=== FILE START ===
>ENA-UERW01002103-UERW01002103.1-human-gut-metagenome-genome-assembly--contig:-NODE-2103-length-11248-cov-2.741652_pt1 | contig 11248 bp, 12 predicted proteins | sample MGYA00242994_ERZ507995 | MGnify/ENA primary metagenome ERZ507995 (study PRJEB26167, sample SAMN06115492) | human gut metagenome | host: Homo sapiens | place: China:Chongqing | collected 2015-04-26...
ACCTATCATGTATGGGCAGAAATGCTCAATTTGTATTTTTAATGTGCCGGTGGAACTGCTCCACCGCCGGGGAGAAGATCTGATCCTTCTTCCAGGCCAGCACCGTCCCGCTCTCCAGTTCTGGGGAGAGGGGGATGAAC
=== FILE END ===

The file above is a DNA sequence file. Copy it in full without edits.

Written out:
>ENA-UERW01002103-UERW01002103.1-human-gut-metagenome-genome-assembly--contig:-NODE-2103-length-11248-cov-2.741652_pt1 | contig 11248 bp, 12 predicted proteins | sample MGYA00242994_ERZ507995 | MGnify/ENA primary metagenome ERZ507995 (study PRJEB26167, sample SAMN06115492) | human gut metagenome | host: Homo sapiens | place: China:Chongqing | collected 2015-04-26...
ACCTATCATGTATGGGCAGAAATGCTCAATTTGTATTTTTAATGTGCCGGTGGAACTGCTCCACCGCCGGGGAGAAGATCTGATCCTTCTTCCAGGCCAGCACCGTCCCGCTCTCCAGTTCTGGGGAGAGGGGGATGAAC